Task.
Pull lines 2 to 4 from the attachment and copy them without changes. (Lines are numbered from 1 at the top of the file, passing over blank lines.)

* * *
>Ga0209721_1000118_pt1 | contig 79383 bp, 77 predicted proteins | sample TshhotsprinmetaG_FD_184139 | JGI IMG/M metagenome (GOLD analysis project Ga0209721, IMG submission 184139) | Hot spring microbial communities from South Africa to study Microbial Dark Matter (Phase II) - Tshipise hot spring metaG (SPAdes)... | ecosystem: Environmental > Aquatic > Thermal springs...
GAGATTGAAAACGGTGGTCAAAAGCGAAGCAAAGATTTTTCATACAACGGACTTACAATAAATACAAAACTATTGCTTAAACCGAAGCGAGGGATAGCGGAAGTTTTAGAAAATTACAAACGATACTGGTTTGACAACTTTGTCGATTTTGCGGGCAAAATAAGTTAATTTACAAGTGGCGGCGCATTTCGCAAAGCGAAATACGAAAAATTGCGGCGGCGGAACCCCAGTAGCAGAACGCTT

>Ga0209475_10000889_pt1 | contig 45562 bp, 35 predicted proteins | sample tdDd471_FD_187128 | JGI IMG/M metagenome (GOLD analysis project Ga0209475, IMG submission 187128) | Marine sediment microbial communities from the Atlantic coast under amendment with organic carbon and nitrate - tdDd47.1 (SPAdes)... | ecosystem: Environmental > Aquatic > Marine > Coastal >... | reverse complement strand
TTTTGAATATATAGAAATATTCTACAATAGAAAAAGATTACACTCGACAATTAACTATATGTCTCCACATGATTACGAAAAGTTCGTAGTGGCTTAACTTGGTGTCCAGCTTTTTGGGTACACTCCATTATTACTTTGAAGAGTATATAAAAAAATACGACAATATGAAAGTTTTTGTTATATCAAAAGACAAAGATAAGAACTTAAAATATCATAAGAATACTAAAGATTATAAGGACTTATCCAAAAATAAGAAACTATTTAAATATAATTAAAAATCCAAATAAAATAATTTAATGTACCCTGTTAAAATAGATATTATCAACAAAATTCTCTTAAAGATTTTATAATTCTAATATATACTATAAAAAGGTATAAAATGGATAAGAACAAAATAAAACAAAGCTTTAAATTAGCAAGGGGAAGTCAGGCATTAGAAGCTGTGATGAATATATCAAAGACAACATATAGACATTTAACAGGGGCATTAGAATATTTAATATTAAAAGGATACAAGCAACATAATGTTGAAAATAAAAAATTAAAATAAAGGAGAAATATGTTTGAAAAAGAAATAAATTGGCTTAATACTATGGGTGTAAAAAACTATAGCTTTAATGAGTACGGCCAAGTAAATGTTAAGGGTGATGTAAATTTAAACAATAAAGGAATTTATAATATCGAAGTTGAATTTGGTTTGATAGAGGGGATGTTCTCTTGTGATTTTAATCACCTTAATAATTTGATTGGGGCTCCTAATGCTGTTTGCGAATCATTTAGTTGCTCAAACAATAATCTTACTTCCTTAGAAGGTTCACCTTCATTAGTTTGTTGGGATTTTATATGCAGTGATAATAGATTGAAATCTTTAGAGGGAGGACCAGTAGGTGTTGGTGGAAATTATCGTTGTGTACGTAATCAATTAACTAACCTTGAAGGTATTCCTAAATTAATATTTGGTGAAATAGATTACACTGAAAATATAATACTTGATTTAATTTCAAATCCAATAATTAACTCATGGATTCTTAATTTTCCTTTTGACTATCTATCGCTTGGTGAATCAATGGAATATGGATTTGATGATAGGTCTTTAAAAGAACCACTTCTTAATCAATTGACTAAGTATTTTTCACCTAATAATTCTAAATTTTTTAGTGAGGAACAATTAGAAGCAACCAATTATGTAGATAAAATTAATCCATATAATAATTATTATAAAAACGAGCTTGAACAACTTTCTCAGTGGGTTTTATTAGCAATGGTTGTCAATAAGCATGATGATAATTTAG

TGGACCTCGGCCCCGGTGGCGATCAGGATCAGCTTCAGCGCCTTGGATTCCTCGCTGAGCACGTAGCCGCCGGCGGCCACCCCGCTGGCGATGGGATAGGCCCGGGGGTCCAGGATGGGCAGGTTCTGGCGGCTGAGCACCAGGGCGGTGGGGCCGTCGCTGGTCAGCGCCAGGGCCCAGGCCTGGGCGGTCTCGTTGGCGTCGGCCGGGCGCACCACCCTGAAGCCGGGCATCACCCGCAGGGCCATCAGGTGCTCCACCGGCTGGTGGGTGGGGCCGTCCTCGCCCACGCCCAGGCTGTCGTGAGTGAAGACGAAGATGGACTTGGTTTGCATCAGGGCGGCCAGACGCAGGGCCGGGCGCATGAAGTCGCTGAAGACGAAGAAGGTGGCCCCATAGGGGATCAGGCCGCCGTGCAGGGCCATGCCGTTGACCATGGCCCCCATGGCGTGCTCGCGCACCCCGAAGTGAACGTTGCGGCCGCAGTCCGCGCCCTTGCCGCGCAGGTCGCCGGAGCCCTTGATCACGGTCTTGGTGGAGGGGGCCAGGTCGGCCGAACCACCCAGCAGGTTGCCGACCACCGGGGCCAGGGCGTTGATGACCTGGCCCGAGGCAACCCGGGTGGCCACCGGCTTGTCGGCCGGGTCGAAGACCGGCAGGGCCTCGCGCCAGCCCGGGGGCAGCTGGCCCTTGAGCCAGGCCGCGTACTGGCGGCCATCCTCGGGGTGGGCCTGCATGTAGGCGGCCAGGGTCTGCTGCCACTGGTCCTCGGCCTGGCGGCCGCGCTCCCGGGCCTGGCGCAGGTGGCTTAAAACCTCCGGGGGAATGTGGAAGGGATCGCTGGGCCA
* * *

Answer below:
GAGATTGAAAACGGTGGTCAAAAGCGAAGCAAAGATTTTTCATACAACGGACTTACAATAAATACAAAACTATTGCTTAAACCGAAGCGAGGGATAGCGGAAGTTTTAGAAAATTACAAACGATACTGGTTTGACAACTTTGTCGATTTTGCGGGCAAAATAAGTTAATTTACAAGTGGCGGCGCATTTCGCAAAGCGAAATACGAAAAATTGCGGCGGCGGAACCCCAGTAGCAGAACGCTT

>Ga0209475_10000889_pt1 | contig 45562 bp, 35 predicted proteins | sample tdDd471_FD_187128 | JGI IMG/M metagenome (GOLD analysis project Ga0209475, IMG submission 187128) | Marine sediment microbial communities from the Atlantic coast under amendment with organic carbon and nitrate - tdDd47.1 (SPAdes)... | ecosystem: Environmental > Aquatic > Marine > Coastal >... | reverse complement strand
TTTTGAATATATAGAAATATTCTACAATAGAAAAAGATTACACTCGACAATTAACTATATGTCTCCACATGATTACGAAAAGTTCGTAGTGGCTTAACTTGGTGTCCAGCTTTTTGGGTACACTCCATTATTACTTTGAAGAGTATATAAAAAAATACGACAATATGAAAGTTTTTGTTATATCAAAAGACAAAGATAAGAACTTAAAATATCATAAGAATACTAAAGATTATAAGGACTTATCCAAAAATAAGAAACTATTTAAATATAATTAAAAATCCAAATAAAATAATTTAATGTACCCTGTTAAAATAGATATTATCAACAAAATTCTCTTAAAGATTTTATAATTCTAATATATACTATAAAAAGGTATAAAATGGATAAGAACAAAATAAAACAAAGCTTTAAATTAGCAAGGGGAAGTCAGGCATTAGAAGCTGTGATGAATATATCAAAGACAACATATAGACATTTAACAGGGGCATTAGAATATTTAATATTAAAAGGATACAAGCAACATAATGTTGAAAATAAAAAATTAAAATAAAGGAGAAATATGTTTGAAAAAGAAATAAATTGGCTTAATACTATGGGTGTAAAAAACTATAGCTTTAATGAGTACGGCCAAGTAAATGTTAAGGGTGATGTAAATTTAAACAATAAAGGAATTTATAATATCGAAGTTGAATTTGGTTTGATAGAGGGGATGTTCTCTTGTGATTTTAATCACCTTAATAATTTGATTGGGGCTCCTAATGCTGTTTGCGAATCATTTAGTTGCTCAAACAATAATCTTACTTCCTTAGAAGGTTCACCTTCATTAGTTTGTTGGGATTTTATATGCAGTGATAATAGATTGAAATCTTTAGAGGGAGGACCAGTAGGTGTTGGTGGAAATTATCGTTGTGTACGTAATCAATTAACTAACCTTGAAGGTATTCCTAAATTAATATTTGGTGAAATAGATTACACTGAAAATATAATACTTGATTTAATTTCAAATCCAATAATTAACTCATGGATTCTTAATTTTCCTTTTGACTATCTATCGCTTGGTGAATCAATGGAATATGGATTTGATGATAGGTCTTTAAAAGAACCACTTCTTAATCAATTGACTAAGTATTTTTCACCTAATAATTCTAAATTTTTTAGTGAGGAACAATTAGAAGCAACCAATTATGTAGATAAAATTAATCCATATAATAATTATTATAAAAACGAGCTTGAACAACTTTCTCAGTGGGTTTTATTAGCAATGGTTGTCAATAAGCATGATGATAATTTAG